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Member Research & Reports

Member Research & Reports

Temple: Teen Sleep Patterns Predict Impaired Ability to Self-regulate

New research reveals an important link between sleep and self-regulation in teenagers, and suggests that later school start times might lead to better health and school performance.

The paper, just published in Pediatrics, is based on a larger study co-led by Dr. Robert Whitaker, professor of public health and pediatrics at Temple University, and Dr. Judith Owens, director of the Center for Pediatric Sleep Disorders at Boston Children’s Hospital.

Chronic insufficient sleep is at epidemic levels in U.S. teens. It is thought to be a major cause of impaired ability to self-regulate thinking, emotions or behavior, which can have harmful consequences like depression, substance abuse, accidents and academic failure. But while many people assume that the number of hours teens sleep is the main problem, Drs. Owens and Whitaker found that the tendency to be a night owl — to go to bed late — is a better predictor of poor self-regulation.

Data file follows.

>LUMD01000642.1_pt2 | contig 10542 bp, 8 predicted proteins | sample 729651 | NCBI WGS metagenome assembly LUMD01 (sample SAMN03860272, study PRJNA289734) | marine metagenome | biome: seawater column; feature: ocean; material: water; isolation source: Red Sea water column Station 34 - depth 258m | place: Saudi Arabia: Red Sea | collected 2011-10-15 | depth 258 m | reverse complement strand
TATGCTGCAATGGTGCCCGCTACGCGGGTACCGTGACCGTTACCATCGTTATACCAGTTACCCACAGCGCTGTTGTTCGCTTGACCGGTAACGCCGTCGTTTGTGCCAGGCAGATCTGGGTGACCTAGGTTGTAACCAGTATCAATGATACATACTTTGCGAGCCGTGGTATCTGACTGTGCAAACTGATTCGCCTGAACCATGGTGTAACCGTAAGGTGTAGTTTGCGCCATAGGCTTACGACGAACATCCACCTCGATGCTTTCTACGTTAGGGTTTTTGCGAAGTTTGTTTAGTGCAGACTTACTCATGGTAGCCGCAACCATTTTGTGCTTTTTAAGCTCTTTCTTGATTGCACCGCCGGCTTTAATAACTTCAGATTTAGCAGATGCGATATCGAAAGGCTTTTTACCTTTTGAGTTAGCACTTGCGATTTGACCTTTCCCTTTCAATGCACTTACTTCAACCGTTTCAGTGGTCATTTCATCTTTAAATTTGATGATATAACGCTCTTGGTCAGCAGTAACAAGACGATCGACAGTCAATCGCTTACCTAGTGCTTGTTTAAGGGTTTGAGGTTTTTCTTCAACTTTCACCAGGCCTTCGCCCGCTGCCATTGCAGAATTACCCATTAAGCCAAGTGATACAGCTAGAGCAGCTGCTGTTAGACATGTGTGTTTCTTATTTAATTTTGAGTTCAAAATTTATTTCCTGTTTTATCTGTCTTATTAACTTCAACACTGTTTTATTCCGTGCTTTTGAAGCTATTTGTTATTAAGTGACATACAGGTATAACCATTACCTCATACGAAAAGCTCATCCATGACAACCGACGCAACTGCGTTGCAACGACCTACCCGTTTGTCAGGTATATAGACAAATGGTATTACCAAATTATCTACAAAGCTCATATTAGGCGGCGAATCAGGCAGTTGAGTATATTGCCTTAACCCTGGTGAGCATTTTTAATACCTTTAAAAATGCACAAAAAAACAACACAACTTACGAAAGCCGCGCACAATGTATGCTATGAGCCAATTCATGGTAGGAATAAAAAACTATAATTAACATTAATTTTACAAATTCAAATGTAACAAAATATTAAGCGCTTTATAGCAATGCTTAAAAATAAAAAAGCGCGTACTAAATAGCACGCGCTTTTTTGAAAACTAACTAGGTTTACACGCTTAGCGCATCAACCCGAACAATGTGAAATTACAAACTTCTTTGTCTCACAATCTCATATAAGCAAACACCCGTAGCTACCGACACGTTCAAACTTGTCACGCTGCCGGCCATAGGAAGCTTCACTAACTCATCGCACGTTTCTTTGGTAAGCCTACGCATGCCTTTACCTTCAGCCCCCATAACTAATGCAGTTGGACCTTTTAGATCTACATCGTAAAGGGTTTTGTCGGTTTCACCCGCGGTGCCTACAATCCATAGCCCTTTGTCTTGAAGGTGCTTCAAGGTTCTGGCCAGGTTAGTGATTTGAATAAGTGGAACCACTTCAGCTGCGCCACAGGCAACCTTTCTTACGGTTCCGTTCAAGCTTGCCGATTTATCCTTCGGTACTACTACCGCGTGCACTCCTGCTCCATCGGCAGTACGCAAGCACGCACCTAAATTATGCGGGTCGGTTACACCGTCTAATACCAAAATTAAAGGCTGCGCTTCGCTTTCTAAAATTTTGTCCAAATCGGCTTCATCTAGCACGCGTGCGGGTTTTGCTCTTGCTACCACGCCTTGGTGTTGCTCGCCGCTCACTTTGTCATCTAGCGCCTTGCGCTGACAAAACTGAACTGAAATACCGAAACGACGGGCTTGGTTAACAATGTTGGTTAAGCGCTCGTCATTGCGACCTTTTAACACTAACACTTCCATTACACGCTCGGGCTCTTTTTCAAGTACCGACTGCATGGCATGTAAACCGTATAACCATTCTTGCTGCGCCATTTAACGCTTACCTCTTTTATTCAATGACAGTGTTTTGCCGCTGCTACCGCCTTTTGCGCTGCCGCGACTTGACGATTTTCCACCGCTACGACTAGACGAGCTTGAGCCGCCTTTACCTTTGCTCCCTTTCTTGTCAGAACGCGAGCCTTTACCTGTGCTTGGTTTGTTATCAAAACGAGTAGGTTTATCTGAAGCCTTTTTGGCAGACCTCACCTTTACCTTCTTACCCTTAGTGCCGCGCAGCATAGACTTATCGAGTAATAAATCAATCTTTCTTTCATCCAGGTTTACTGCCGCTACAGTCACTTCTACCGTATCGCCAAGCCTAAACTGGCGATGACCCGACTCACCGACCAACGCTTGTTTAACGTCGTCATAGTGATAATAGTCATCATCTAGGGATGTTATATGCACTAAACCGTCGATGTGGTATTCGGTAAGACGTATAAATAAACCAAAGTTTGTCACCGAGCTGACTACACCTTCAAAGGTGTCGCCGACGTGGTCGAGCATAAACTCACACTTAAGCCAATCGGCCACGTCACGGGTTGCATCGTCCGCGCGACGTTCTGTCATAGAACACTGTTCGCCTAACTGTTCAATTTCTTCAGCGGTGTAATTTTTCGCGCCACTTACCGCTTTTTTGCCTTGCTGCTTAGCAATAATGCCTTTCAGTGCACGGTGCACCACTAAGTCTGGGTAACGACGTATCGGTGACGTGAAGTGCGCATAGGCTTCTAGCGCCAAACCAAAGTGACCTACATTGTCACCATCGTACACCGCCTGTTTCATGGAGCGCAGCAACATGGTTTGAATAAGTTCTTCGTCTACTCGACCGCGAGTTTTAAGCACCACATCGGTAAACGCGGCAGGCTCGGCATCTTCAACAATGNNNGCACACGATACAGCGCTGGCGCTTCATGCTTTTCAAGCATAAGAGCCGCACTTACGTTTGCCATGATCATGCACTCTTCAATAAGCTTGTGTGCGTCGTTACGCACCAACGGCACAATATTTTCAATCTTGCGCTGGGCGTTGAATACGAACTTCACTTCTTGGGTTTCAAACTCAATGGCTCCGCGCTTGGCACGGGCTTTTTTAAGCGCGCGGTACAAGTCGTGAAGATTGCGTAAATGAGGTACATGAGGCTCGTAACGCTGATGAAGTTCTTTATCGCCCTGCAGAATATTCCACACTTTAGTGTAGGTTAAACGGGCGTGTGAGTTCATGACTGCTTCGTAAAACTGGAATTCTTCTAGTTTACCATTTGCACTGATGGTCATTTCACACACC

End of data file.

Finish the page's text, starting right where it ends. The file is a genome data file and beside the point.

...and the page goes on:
“We were surprised to learn that it is not how long you sleep on school nights that has the biggest impact on self-regulation, but how sleepy you are during the day and when you sleep in relation to the body’s natural circadian rhythms,” says Dr. Whitaker.

That is particularly important because the circadian patterns of teenagers naturally shift toward the “evening chronotype” — the tendency to be a night owl. But early start times at middle and high schools force teens to wake up during their lowest levels of alertness — the equivalent of asking adults (who have different sleep patterns) to wake up at 3 a.m. The researchers hope their findings will add weight to growing scientific evidence that school start times should be better matched to natural adolescent sleep patterns.

“Early schools start times force many teens to be mentally alert at a time of day that is out of sync with their own circadian rhythms,” says Dr. Whitaker. “Having later school start for teens times might improve their academic performance and social functioning because it improves their self-regulation.”

The study was supported in part by the Robert Wood Johnson Foundation.

Full article available at